Critics pour scorn on Scotland-Northern Ireland bridge idea

By Libby Brooks Scotland correspondent

“The stars are aligning” for a bridge between Scotland and Northern Ireland, according to the principal advocate for a Celtic crossing, the leading architect Alan Dunlop.

Although engineering experts have dismissed the concept as “bonkers”, Dunlop has been pressing for serious discussion of Boris Johnson’s latest grand infrastructure scheme since he conducted a feasibility study into the proposal in 2018, when he first raised the prospect.

Basing his calculations on similar-sized structures, Dunlop estimates the project would cost between £15bn and £20bn.

“People don’t take it as seriously as it deserves because it is associated with a divisive politician,” Dunlop said. “You have to separate the architectural, economic and engineering merits from resentment towards Boris Johnson.”

But the day after the prime minister’s spokesman confirmed government officials were “actively looking into” the idea of a Scotland-Northern Ireland road bridge, and as Johnson announced to the Commons that the HS2 high-speed rail line would go ahead, Dunlop’s enthusiasm was tempered by pervasive local cynicism as well as frustration at the lack of investment in existing road and rail networks.

Two potential routes for such a bridge have been suggested– from the Mull of Kintyre to the Antrim coast and, now considered more likely, from the picturesque fishing village of Portpatrick to Larne.

Robert Erskine, a harbour master at Portpatrick, dismissed the scheme as “a nice pipe dream”.

Proposed Scotland-Northern Ireland road bridge graphic

Erskine, also vice-chair of the Portpatrick Community Benefit Society, which has worked to modernise the harbour since taking it into community ownership in 2015, said: “It sounds a wonderful thing but it’s no use unless you get the road infrastructure sorted out.”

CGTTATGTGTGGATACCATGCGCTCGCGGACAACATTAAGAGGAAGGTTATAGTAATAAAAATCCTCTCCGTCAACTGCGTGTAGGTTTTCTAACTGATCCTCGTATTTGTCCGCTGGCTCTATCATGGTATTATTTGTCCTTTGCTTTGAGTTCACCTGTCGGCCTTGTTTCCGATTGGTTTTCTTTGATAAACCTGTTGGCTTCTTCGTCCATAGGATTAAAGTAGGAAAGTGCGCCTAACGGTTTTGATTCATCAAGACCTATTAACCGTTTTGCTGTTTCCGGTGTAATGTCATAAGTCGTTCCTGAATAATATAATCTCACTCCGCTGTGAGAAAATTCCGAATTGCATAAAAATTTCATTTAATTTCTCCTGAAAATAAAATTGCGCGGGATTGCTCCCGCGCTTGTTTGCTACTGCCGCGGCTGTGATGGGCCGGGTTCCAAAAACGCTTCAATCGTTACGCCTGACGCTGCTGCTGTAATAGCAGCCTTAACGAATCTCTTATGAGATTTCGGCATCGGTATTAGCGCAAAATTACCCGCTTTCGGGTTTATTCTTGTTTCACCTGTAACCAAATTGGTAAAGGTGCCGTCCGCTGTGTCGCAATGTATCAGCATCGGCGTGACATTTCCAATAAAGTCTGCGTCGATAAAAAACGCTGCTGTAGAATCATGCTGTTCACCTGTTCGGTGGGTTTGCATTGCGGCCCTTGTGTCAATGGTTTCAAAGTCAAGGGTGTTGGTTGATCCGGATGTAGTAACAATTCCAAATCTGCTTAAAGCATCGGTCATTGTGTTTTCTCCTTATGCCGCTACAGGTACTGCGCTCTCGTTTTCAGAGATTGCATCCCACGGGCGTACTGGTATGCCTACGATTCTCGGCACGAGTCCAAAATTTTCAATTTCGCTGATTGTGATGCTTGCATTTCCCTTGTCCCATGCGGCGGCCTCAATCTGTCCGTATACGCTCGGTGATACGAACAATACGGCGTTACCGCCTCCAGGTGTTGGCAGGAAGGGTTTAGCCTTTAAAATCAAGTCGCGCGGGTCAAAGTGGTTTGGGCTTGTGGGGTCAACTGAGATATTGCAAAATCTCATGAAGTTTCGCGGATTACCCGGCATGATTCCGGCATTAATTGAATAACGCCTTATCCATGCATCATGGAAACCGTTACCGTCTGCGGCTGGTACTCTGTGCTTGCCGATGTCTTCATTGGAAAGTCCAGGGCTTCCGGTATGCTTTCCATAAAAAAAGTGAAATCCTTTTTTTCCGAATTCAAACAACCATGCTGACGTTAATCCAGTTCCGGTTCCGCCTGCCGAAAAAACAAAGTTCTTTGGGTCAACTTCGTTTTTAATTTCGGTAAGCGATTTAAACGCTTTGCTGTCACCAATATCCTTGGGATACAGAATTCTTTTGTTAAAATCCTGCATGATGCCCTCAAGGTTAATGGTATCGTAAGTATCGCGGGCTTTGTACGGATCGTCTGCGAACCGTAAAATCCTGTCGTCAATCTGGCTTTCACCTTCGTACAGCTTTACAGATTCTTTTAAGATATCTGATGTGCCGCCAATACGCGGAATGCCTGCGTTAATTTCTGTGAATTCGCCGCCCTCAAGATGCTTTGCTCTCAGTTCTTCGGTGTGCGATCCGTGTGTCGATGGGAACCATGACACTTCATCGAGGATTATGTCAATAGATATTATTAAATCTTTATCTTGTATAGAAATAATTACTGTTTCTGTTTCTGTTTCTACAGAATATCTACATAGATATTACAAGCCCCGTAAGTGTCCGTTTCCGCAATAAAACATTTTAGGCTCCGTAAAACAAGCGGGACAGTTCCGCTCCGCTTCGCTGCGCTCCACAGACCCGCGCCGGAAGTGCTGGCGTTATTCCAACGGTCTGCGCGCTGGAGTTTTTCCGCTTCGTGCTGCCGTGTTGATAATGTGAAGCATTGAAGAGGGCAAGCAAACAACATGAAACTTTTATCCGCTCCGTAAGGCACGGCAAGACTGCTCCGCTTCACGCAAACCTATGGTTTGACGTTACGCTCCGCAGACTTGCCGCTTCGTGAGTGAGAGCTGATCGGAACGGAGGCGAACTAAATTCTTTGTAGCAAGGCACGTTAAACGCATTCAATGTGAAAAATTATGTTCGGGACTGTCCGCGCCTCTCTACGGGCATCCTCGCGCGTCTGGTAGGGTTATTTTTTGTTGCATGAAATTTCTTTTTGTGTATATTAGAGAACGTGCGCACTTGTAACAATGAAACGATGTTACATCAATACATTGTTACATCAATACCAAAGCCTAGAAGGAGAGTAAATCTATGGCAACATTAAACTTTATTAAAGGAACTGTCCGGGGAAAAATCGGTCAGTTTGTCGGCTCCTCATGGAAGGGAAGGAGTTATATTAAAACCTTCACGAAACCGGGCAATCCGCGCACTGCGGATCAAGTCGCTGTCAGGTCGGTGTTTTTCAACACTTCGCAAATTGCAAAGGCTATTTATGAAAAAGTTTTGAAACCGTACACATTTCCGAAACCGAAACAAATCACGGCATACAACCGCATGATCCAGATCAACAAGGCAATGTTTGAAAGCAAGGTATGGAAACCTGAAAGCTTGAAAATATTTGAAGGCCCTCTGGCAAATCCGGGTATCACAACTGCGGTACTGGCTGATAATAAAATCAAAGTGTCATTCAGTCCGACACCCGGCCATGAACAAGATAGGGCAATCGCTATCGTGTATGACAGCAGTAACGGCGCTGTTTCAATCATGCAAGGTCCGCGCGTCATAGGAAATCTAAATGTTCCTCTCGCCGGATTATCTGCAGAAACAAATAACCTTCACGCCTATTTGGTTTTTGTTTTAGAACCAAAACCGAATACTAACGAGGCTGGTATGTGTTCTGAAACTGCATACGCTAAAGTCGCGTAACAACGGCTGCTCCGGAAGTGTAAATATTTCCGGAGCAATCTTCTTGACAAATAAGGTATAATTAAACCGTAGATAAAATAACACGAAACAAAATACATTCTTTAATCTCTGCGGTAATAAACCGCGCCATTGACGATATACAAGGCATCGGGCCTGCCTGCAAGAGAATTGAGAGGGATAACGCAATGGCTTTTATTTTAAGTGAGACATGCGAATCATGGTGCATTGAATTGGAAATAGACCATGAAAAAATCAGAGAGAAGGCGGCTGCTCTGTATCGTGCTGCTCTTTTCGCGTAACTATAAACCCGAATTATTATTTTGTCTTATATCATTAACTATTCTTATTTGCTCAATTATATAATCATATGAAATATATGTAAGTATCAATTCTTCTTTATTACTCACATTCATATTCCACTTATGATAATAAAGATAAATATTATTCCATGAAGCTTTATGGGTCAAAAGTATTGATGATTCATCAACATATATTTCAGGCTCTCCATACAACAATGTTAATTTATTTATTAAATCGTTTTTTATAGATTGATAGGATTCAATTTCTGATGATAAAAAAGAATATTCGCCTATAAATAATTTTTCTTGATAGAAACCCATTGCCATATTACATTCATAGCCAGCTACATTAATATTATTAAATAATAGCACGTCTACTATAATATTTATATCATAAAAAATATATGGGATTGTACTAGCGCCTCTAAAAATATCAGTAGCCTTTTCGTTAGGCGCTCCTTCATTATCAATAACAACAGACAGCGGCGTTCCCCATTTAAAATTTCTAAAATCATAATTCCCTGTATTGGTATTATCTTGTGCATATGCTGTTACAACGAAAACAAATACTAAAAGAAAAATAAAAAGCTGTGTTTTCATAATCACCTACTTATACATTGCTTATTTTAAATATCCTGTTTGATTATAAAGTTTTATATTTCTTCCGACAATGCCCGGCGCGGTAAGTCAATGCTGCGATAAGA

A lifeboat coxswain at Portpatrick for nearly three decades, Erskine has an intimate knowledge of the often stormy channel between his village and Larne.

“It is a busy sea lane, deep water, heavy sea and then there’s the wind factor,” he said. “Over the past few nights, any bridge would have had to be closed. I can imagine a bridge being closed a lot, especially in wintertime.”

“A vanity project”, is how Catherine Branson of the A77 Action Group, dedicated to improving the main coast road to Portpatrick, described the bridge.

“We have no dual carriageway between [the current ferry terminal for Northern Ireland] Stranraer/Cairnryan and Ayr, which makes a joke of the futuristic bridge Mr Johnson proposes,” she said.

“There are poor rail links between Stranraer and the north, nonexistent rail between Stranraer and the south and no link between the ferries and the rest of the network. We don’t see the smokescreen of a bridge proposal taking any pressure off our determination to see real investment in the road infrastructure in the south-west of Scotland.”

A serious investigation will have to take into account Beaufort’s Dyke, a 300-metre-deep submarine trench where the Ministry of Defence dropped an estimated 1m tonnes of munitions after 1945, making it the largest known British military dump in existence. Locals describe old munitions, some containing phosphorous, being swept on to beaches as “a part of life”.

While Dunlop, a visiting professor at Liverpool University, acknowledged the depth and contents of Beaufort’s Dyke presented a “major challenge”.

He cited examples such as the Ǿresund Bridge between Copenhagen and Malmö, the world’s longest sea bridge connecting Hong Kong-Zhuhai-Macau, and the Norwegian coastal highway, which is 600 miles long and composed of tunnels as well as floating, suspension and cable-stayed bridges.

“No matter what the circumstances and geological challenges, there are solutions to overcome them,” Dunlop said.

The proposal, which appeared in the DUP’s 2015 manifesto, was dismissed on Monday as a “diversionary tactic” by the Scottish first minister, Nicola Sturgeon.

A local MSP, Joan McAlpine, said she would need to be convinced of the economic benefits for the region.

It risked becoming a crossing point for HGVs on their way to the central belt or the north of England without the local road infrastructure to support them, she said.